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Post-Robbery Trauma

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When a sitcom protagonist has an encounter with crime they will become paranoid of everyone around them. They will take a self-defense class (you-know-what ensues) or buy a gun. In the latter case a trigger-happy random shootfest inevitably follows, and somebody gets shot in the foot.

Not everyone needs to (or should) own a gun, and not everybody who owns one knows or cares how to use it responsibly. Some statistics show friends and relatives are shot more often than criminals, yet others also show that some areas with high gun ownership may have lower crime rates than areas with low gun ownership. In short, a lot relies on your interpretation of Lies, Damned Lies, and Statistics.

This plot may involve Living Is More than Surviving if the protagonist becomes so terrified they begin to close themselves off from the world to ensure their safety, messing up their quality of life.


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    Comic Books 
  • Superman #246: In the B-plot in "Danger: Monster at Work", a series of break-ins in Clark Kent's apartment building has Nathan Warbow, one of Clark's neighbours, agitaating for the residents to form a watch group to protect themselves. At the end of the story, Warbow shoots and wounds one of his neighbours after mistaking him for an inttruder, allowing Clark to deliver An Aesop about he dangers of paranoia.

    Comic Strips 
  • One Calvin and Hobbes story had burglars break into Calvin's house and steal the TV and some jewelry while they were out of town. Calvin's parents were traumatized by the breach of security, but Calvin was (once he had ensured that Hobbes was safe) mostly just annoyed about the lack of TV.

    Film — Live-Action 

  • Hannah Swenson:: A variant occurs in book 2 (Strawberry Shortcake Murder). In the climax, Hannah wrestles the villain's gun away and manages to injure and restrain him. Later that evening, she asks Herb Beeseman to teach her how to handle a handgun. Not because she's planning to buy one herself, but so she knows how to use one if she ever finds herself in a similar situation again — she already knows how to safely handle a shotgun, since her father taught her, but not handguns.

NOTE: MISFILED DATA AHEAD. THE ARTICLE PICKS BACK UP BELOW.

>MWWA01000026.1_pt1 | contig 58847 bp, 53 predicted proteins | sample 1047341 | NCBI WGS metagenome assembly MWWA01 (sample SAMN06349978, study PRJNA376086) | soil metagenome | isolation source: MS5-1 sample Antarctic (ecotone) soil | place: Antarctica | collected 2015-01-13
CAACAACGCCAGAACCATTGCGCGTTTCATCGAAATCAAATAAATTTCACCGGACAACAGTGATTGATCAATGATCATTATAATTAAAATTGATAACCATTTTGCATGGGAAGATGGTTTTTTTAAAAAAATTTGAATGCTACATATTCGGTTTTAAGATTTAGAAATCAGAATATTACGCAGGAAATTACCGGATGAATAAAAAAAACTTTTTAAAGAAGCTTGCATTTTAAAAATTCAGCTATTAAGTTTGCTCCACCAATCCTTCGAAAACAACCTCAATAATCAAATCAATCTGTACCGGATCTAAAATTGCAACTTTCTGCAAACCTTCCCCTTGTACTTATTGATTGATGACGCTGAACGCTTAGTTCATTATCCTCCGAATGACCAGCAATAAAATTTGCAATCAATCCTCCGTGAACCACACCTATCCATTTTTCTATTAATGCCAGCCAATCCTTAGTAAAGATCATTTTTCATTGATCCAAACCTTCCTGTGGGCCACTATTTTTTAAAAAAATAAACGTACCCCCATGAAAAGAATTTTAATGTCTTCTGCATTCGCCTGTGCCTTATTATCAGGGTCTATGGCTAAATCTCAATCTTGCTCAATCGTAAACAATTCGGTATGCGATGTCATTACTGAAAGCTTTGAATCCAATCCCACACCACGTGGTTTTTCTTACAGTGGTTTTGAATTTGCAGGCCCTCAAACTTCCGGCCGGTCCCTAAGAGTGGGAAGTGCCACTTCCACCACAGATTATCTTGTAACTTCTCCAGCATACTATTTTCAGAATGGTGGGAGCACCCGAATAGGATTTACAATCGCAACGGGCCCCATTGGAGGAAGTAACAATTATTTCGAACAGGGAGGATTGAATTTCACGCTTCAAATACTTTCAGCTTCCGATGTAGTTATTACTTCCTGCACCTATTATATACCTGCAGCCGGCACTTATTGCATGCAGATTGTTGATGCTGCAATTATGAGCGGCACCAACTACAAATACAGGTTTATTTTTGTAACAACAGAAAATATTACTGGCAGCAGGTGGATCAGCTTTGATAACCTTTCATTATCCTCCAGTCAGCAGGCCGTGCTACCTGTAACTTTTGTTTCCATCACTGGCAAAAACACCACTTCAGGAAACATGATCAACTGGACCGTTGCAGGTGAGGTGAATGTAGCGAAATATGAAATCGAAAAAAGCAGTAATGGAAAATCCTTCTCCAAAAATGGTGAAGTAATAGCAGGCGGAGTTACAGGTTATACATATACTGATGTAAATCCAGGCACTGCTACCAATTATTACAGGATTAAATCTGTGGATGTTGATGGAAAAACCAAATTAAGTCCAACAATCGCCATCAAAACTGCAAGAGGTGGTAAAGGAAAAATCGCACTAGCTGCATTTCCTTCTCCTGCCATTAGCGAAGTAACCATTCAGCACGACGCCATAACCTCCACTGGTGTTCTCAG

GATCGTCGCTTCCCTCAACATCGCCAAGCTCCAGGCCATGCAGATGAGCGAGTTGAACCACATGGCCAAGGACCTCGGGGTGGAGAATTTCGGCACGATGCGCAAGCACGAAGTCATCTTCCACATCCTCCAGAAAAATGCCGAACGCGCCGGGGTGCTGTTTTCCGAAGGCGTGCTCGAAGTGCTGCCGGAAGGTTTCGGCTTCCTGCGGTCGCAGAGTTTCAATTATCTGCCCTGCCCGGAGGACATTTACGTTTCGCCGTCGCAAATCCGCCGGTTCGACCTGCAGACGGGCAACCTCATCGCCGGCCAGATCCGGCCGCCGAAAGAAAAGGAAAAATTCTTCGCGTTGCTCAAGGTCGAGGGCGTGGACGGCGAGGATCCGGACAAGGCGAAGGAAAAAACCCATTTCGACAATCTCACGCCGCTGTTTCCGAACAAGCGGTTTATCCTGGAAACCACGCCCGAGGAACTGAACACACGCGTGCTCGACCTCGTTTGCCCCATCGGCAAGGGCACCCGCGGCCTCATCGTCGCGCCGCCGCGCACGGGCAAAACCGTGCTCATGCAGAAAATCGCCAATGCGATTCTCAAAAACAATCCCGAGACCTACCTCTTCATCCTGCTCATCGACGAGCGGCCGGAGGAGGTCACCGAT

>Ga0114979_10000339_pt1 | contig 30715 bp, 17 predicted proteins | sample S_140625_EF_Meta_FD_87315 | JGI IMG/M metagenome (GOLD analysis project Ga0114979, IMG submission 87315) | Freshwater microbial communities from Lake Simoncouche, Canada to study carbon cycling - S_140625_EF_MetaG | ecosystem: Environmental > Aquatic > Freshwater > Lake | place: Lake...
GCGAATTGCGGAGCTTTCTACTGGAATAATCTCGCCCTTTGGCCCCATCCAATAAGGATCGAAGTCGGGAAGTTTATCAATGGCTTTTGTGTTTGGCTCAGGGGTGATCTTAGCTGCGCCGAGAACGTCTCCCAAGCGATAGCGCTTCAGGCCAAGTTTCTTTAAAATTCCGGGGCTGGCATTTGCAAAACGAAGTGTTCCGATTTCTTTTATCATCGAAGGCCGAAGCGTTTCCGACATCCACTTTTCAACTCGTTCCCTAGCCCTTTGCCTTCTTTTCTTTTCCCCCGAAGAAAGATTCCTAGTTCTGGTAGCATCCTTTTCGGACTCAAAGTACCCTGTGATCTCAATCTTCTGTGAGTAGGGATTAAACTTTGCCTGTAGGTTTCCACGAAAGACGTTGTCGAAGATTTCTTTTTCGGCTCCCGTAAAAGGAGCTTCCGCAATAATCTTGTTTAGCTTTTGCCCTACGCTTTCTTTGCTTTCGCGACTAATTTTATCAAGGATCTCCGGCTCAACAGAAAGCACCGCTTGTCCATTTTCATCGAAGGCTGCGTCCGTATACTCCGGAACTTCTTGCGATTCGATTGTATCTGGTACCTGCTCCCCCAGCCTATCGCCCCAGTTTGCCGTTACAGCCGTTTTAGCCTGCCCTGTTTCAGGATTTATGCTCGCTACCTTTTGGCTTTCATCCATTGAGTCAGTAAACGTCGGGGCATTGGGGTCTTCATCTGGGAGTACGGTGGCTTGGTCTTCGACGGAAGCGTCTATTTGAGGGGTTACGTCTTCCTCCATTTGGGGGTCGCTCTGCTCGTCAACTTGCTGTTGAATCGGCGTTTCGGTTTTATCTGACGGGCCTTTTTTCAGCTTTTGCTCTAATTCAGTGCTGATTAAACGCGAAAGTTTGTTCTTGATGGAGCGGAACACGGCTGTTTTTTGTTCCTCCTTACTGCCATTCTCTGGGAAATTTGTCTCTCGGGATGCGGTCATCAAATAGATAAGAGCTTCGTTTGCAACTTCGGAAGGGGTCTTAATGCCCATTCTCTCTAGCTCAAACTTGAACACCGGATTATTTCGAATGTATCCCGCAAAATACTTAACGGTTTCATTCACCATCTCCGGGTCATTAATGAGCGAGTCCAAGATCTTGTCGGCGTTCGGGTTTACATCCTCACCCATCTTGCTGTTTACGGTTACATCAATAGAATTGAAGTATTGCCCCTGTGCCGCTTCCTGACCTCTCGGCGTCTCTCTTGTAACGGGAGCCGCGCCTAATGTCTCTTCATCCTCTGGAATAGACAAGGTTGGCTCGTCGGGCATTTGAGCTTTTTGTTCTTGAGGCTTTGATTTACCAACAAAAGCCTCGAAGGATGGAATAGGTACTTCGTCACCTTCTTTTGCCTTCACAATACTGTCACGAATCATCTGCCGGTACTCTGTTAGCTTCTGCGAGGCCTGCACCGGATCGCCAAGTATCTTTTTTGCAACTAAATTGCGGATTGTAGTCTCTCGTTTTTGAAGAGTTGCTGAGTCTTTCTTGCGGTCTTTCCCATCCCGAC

• Murder, She Wrote: In book 12 (Murder at the Powderhorn Ranch), after Paul Molloy is found dead and Jessica has to tell his wife, Geraldine has a slight panic attack and runs back inside, hiding in the bedroom and then comes out of the cabin with a revolver (she later claims it's because she heard someone in the cabin; she did, but it was just Jessica, who'd gone inside because she was worried about the other woman). She later explains to the local sheriff's department that it was her husband's, who had it because of this trope — he'd been attacked a year or so back and bought it for protection. It's never confirmed if this was true or not after it comes out that she's a government agent and their "marriage" is just a cover story.

    Live-Action TV 
  • 30 Rock: Jack in "The Tuxedo Begins" refuses to leave his office for days after being mugged.
  • 7th Heaven, after Annie and Matt are robbed at gunpoint. Matt reacted in the usual terrified way, suffering a Heroic BSoD the next morning, while Annie remained calm and strong as usual. However, later on Matt was getting better thanks to a support group while Annie unexpectedly broke down in tears a few nights later, and freaked out when she mistook a stranger giving back a pair of dropped sunglasses for an assailant.
  • Any Day Now: M.E. after being mugged at her job—as a security guard, ironically. Especially since the guy stole her keys as well and she's freaked out about her children being home alone. Then after she returns home, she sits up with a gun, genuinely afraid that the guy will break in.
  • Beverly Hills, 90210, when the Peach Pit is robbed. Brenda (the victim) admits how terrified she was, but insists that she's feeling better as time goes on even though she is actually getting worse. She finally flips out in the middle of an exam when a sound reminds her of the robber's gun cocking.
  • Sheldon on The Big Bang Theory experienced this after Leonard's and his apartment was robbed. However, in keeping with the light 'n' happy, nerdy tone of the show, he and Howard designed a security system equipped with a taser-fitted fishing net. Needless to say, it didn't end well.
    • It happens again in the fourth season, only instead of a break-in, someone hacked Sheldon's World of Warcraft account.
  • Degrassi: The Next Generation. After she is the victim of a robbery while home alone, Fiona becomes increasingly paranoid about it happening again. She foolishly tries to illegally buy a gun from a back alley dealer, but nearly gets killed in the process.
  • Diff'rent Strokes: Arnold is traumatized after he is robbed at knifepoint. His coping mechanism is to bluff to his friends that he held his own and that he isn't scared, but Mr. Drummond suspects that his son is deeply upset. Eventually, he is able to get Arnold to admit he was scared for his life … and a classroom exercise in self-defense exposes the truth.